“Maneater” by Hall & Oates in Sing Street
Music can be an escape from the pain of the world around you, which is something that Sing Street understands better than almost anything else it tackles. The film opens on Conor attempting to deal with overhearing another argument between his parents by strumming random chords on his guitar and singing back random lines they yell. Rafina is frequently seen strolling around the streets of Dublin, Walkman in hand, listening to Conor’s latest song, finding solace in the boy’s work. But the film’s best instance of this theme comes when Conor retreats into Brendan’s room with Ann in order to drown out yet another argument between their parents by listening to music. “Maneater” is the track that Brendan puts on, and the song’s bouncy bassline and steady up-tempo beat provide the perfect backing for the pair to dance their cares away. Even Ann, who is not particularly close with either of them, ends up joining in, and for a few minutes this new generation of Lawlor’s are something approximating a loving family who have each other’s backs.
Then the very next scene cuts to an early run-through of Sing Street’s “Drive It Like You Stole It,” whose bassline is pretty much a complete rip-off of “Maneater”’s.
“Rhythm of the Night” by DeBarge in Ghostbusters
By this point, I think my aspirational adoration of Dr. Jillian Holtzmann as portrayed by Kate McKinnon has been thoroughly well-documented, so it should come as no surprise that this scene is my everything. Just the idea that Holtzmann’s attempt to (effectively) court Erin involves doing the weirdest dancing to a semi-forgotten classic of 80s Pop is amazing to me, but there’s a truth to her character there, too. It continues Holtzmann’s full-force, no-bullshit weirdness, where she is totally confident in just putting herself out there so fully with no compunction for whether the other person doesn’t reciprocate or thinks she looks like an idiot, and resultantly loops back around to being cool-as-shit. Also, the “DeBarge/Devo” line that sees the cue out is so random and stupid, yet so attuned to my sensibilities as a music-loving weirdo, that it’s actually one of my favourite lines in the whole movie despite, again, it making no goddamn sense.
“New York Groove” by Ace Frehley in Weiner
Much of the opening 30 minutes of Weiner is essentially one very long, excruciating set-up for the punchline we all know is coming and will end up playing out throughout the film’s remaining hour. When everyone got involved with making Weiner, they all thought they were documenting the political comeback story of the decade – instead they got the political cum-back story of the decade, ha ha ha, I am so sorry – and, to the film’s credit, these first 30 minutes are still structured like we’re watching a comeback story, to get us in that frame of mind. So here’s the “getting back into it” montage, complete with a team of enthusiastic, dedicated, and hopeful young volunteers, a make-shift base of operations that gets into a workable state very quickly, and Anthony turning on that old politician’s charm to talk to voters over the phone, all to the jangle of “New York Groove.” He’s back, guys! He’s the underdog, and he’s gonna rise up from his past defeats and show them all what for! He’s back in the New Yo- Oh, never mind.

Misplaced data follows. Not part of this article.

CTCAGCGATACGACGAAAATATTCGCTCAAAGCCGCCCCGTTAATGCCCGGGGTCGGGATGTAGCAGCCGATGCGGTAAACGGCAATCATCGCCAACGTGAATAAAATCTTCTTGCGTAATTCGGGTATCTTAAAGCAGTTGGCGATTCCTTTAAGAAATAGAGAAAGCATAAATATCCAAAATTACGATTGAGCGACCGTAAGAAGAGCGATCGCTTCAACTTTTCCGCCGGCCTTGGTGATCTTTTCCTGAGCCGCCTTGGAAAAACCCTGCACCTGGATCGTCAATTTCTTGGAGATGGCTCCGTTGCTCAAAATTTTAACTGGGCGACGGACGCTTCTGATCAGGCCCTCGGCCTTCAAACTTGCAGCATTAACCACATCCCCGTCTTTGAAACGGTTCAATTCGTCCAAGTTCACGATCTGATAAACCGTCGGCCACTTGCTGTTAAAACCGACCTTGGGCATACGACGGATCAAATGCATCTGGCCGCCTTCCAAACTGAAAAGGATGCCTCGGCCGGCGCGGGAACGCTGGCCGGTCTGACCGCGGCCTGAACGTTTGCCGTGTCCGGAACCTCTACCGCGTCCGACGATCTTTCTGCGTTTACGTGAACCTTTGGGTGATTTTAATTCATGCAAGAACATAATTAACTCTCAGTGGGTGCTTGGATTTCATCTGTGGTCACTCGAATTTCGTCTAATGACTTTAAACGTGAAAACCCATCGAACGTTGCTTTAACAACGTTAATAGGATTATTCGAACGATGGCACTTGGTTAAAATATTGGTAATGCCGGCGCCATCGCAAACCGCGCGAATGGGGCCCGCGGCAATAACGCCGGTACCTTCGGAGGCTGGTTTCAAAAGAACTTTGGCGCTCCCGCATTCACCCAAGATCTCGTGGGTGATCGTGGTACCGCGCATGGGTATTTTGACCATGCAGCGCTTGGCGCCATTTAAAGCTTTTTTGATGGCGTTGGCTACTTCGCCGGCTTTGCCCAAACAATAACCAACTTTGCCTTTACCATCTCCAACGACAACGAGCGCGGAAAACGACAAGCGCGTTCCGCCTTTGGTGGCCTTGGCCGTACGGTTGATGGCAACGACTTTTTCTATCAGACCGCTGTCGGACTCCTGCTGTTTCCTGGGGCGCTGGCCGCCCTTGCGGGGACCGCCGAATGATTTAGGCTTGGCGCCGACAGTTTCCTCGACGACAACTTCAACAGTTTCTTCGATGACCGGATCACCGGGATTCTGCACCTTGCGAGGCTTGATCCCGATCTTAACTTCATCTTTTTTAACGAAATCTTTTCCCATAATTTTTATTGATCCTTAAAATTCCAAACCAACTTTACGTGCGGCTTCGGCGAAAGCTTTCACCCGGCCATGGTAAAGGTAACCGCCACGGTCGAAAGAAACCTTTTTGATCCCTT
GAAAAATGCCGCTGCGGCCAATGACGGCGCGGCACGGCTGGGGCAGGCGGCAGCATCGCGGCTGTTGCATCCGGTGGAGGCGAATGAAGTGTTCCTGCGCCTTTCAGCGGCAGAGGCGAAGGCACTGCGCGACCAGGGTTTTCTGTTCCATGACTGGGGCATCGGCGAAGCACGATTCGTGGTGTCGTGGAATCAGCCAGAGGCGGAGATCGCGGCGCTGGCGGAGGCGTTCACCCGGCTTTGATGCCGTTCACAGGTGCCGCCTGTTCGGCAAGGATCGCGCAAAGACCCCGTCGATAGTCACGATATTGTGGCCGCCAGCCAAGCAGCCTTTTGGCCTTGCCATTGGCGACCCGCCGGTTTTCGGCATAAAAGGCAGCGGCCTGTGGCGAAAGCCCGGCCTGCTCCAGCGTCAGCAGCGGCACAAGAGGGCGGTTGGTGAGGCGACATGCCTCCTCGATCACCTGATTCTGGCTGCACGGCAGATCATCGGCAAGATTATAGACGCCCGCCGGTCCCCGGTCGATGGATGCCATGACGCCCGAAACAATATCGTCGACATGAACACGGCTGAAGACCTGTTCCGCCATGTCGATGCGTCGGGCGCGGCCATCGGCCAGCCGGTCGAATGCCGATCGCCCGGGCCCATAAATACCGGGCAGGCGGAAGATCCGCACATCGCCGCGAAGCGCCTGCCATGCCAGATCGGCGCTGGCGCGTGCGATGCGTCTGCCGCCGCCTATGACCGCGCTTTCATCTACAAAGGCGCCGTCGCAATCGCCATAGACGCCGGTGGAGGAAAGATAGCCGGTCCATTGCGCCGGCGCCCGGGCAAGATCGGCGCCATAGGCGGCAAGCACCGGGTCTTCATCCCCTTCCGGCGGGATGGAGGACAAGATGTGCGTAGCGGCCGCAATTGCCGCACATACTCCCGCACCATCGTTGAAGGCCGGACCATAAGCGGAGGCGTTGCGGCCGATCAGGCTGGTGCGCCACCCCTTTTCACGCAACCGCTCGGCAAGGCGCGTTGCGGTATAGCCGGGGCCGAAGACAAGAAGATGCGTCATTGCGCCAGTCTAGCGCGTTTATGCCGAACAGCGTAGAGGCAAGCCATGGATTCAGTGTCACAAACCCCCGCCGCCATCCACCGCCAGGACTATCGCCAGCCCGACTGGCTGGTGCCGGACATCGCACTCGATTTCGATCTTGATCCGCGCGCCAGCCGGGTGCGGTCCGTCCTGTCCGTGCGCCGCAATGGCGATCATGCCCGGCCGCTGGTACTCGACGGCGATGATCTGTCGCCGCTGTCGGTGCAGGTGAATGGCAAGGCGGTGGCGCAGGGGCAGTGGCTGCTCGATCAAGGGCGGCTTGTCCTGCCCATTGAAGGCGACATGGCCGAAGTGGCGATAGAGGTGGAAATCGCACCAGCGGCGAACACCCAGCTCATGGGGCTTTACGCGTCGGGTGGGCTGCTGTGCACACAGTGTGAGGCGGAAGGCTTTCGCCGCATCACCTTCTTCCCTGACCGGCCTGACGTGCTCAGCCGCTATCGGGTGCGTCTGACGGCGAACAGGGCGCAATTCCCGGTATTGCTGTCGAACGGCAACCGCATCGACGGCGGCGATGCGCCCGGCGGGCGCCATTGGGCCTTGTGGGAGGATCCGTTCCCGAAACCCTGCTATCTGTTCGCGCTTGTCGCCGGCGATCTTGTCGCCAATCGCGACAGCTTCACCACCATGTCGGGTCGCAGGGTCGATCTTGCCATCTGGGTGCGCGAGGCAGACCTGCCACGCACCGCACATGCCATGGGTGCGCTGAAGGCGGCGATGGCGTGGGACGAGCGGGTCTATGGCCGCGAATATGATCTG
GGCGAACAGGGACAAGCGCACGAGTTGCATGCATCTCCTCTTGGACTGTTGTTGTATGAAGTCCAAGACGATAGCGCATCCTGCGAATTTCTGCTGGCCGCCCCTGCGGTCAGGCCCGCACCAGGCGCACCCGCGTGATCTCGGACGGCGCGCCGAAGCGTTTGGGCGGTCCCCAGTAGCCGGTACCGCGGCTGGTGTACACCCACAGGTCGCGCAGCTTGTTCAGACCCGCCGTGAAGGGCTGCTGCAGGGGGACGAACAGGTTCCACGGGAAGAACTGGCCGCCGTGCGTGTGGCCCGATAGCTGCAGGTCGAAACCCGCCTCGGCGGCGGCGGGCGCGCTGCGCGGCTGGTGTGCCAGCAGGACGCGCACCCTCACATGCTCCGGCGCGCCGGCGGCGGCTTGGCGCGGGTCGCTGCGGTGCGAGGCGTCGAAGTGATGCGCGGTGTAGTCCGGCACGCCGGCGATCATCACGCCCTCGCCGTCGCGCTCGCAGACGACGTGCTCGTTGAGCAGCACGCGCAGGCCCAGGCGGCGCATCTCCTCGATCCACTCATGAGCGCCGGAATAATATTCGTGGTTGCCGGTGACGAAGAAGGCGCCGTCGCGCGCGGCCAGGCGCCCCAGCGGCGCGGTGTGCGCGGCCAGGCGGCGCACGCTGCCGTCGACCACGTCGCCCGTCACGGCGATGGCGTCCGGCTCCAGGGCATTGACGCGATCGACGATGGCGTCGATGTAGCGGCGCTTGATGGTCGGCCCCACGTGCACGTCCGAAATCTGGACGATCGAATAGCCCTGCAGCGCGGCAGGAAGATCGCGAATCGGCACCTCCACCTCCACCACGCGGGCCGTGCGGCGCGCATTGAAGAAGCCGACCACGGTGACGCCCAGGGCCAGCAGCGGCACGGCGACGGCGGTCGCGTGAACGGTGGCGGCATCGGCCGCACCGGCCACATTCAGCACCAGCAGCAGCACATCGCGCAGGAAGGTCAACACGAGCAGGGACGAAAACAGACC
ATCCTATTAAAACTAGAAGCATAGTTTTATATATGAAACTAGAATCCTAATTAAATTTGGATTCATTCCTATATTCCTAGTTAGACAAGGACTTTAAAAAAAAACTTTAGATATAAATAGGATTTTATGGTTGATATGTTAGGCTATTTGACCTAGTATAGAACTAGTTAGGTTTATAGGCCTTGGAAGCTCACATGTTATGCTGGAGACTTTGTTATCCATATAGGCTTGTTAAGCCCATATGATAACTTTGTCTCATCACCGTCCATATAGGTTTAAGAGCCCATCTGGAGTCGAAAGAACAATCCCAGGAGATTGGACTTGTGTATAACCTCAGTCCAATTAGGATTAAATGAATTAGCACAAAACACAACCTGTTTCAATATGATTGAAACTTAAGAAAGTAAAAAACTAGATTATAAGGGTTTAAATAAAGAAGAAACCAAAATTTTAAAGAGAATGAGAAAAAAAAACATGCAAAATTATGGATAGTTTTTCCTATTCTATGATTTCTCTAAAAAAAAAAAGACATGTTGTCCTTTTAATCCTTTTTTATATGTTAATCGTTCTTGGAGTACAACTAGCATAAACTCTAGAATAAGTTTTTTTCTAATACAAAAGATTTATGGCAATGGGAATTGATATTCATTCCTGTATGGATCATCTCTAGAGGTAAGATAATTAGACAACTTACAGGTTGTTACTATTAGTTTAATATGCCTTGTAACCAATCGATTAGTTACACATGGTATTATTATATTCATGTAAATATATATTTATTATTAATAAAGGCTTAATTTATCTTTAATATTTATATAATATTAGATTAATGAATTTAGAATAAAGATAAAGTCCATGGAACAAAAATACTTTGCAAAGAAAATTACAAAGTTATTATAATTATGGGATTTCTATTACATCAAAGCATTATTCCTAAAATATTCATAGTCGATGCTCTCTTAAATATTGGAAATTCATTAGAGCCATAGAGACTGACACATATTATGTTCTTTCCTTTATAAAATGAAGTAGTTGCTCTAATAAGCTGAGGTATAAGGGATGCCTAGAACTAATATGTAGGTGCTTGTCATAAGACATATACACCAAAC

“The Dickhead Song” by Miles Betterman in The Edge of Seventeen
Nadine can be a bit of an asshole. Sometimes intentionally, as with her callous story to Darian about the week after their father died, but oftentimes she can do so by being completely socially-inept, her deep-rooted self-loathing blinding her to things that practically announce themselves with giant blinkers. Erwin’s crush on her is one such thing – he’s already tried to kiss her on a Ferris wheel, she’s called him an old man as what she believes to be some kind of compliment – where they’re both good friends, but she also seems completely unaware that Erwin wants something more. So intendedly-friendly joking about having sex in Erwin’s swimming pool actually comes off as misleading and cruel to him. Things seem poised to break out into this huge argument, where Nadine’s only other friendship may be in jeopardy, when Erwin instead responds… by playing this out of the house speakers. It’s not only a great bait-and-switch and a funny diffuser of tension, but it also highlights the comfortableness that the two share with each other, like two close friends often have.
“Crime Cutz” by Holy Ghost! in Nerve